Dean Wolfgang Gilliar and Murray Goldstein with Connie and Martin Diamond and students from the NYITCOM AMOPS chapter.


Founder of NYITCOM Inspires Future D.O.s

November 17, 2017

Pictured: Dean Wolfgang Gilliar (third from left), Murray Goldstein (fourth from left), joined by Martin Diamond, D.O., and his wife, Connie, and students from the NYITCOM chapter of the Association of Military Osteopathic Physicians and Surgeons.

The field of osteopathic medicine has its origins in the 19th century, and over the decades that followed, practitioners had to fight for the recognition of their allopathic (M.D.) colleagues. The Murray Goldstein Founders Lecture is an annual seminar for second-year osteopathic medical students at NYITCOM to learn about the field, its history, and to imagine the future of the profession. This year’s event was particularly special since Murray Goldstein, D.O., himself spoke to the group.

Goldstein is a pioneer in osteopathic medicine and founder of NYIT College of Osteopathic Medicine (NYITCOM). He’s also a World War II veteran and recipient of the Purple Heart.

In his speech, Goldstein tasked the NYITCOM students with shaping the future of their field. “We have the opportunities to change and decide where we, as a profession, want to be and will be,” he said. “Most of those decisions will be made by you—not by us old timers. We’re the past. These changes will come about when you are in practice, when you are care givers, and when you will help decide where the profession should be.”

Goldstein also took the students on a journey through osteopathic medicine’s history. He asked students to remember the hurdles that their predecessors have overcome, including the efforts made to establish credibility for osteopathic medicine at a time when the profession faced scrutiny from allopathic (M.D.) physicians.

Since its inception in the 1870s, he noted, the field of osteopathic medicine has been met with resistance. “By the mid-1930s, D.O.s and M.D.s began to recognize each other,” he said. “By that time, there were five osteopathic medical schools in the country, each with its own hospital because D.O.s were not admitted into other hospitals.” 

Goldstein reflected on his personal experience with “D.O. discrimination.” After graduating from Des Moines University College of Osteopathic Medicine in the early 1950s, for example, he went on to do his residency at an osteopathic hospital. Goldstein discovered that one of his patients had a brain tumor, which would need to be removed at another hospital under the care of a specialized surgeon. When Goldstein requested to observe his patient’s surgery, he was informed that would not be possible, simply because D.O.s were not permitted in that hospital.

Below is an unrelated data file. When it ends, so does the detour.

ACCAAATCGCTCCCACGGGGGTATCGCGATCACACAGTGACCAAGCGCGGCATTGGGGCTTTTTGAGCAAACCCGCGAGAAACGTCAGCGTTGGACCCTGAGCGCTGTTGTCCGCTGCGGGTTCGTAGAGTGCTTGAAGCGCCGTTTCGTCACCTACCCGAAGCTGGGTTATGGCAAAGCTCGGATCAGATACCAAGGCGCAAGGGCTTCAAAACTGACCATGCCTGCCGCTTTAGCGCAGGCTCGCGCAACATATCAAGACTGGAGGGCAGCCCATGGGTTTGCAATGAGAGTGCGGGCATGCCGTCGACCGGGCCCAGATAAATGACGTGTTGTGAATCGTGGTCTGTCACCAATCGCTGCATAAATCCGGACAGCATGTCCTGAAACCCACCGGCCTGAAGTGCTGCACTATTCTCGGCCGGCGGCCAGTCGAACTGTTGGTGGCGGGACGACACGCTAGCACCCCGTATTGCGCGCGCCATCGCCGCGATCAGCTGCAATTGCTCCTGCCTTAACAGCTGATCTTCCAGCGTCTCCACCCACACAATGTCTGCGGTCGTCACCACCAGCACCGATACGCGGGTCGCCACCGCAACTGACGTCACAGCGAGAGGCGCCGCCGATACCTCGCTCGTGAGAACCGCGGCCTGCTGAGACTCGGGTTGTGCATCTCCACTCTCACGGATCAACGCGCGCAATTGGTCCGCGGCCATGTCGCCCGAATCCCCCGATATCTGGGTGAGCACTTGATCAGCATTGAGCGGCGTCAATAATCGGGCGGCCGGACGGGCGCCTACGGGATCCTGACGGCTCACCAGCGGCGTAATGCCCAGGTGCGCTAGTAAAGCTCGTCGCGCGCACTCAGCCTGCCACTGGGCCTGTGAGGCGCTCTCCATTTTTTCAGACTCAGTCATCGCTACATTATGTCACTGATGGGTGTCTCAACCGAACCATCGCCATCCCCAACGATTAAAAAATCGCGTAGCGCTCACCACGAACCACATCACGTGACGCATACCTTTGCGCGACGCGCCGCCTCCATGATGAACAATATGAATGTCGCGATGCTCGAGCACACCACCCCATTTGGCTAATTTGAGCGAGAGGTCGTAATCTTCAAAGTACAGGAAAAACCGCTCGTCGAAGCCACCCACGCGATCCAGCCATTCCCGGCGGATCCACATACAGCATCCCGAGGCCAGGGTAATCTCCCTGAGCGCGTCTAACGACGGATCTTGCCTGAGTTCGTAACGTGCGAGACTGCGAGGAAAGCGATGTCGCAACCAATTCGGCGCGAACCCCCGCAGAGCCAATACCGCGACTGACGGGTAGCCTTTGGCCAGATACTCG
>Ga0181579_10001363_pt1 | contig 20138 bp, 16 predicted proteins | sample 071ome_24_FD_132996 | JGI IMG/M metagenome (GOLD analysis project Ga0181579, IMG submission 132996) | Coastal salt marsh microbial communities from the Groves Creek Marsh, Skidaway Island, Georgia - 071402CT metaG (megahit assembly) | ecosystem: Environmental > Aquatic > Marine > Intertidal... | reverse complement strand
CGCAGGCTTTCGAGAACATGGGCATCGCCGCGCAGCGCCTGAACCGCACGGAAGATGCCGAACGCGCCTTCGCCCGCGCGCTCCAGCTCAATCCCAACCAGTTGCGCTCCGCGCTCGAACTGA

Murray Goldstein, D.O., and Martin Diamond, D.O., were presented with hand-blown glass sculptures and veteran baseball caps following the discussion.

Despite the obstacles, Goldstein went on to break down barriers for the profession. His many notable achievements include being the first D.O. appointed as a commissioned medical officer in the uniformed services and to an institute of the National Institutes of Health (NIH), the first D.O. to be admitted to a U.S. school of public health, and the first to receive a fellowship at the Mayo Clinic and a presidential commendation.  

Today’s students will not face the same challenges that Goldstein and his colleagues did, but the allopathic/osteopathic divide is still present, for example, D.O.s and M.D.s graduate from different medical schools. At the end of his presentation, Goldstein presented students with three possible pathways for moving the profession forward:

  1. Remain independent from allopathic medicine
  2. Join osteopathic and allopathic medical education, enabling students to select either a D.O. or M.D. degree upon graduation
  3. Convert all osteopathic medical schools to allopathic medical schools.

Most of the students favored the second option, and noted their preference for open exchange of ideologies between osteopathic and allopathic physicians.

The event also served as an opportunity to honor Veterans Day. Following the discussion, the NYITCOM Student Chapter of the Association of Military Osteopathic Physicians and Surgeons (AMOPS) honored Goldstein and Martin Diamond, D.O., who introduced Goldstein, a Korean War veteran and fellow trailblazer in osteopathic medicine, with hand-blown glass sculptures in recognition of their military service.

Wolfgang Gilliar, D.O., dean of NYITCOM, reminded students, “This is an incredibly special moment. These gentleman have done things that you might take for granted, such as an M.D. residency. We must remember that it was Dr. Goldstein who was the first D.O. to get an M.D. residency at the Mayo Clinic—he pushed that door open for you.”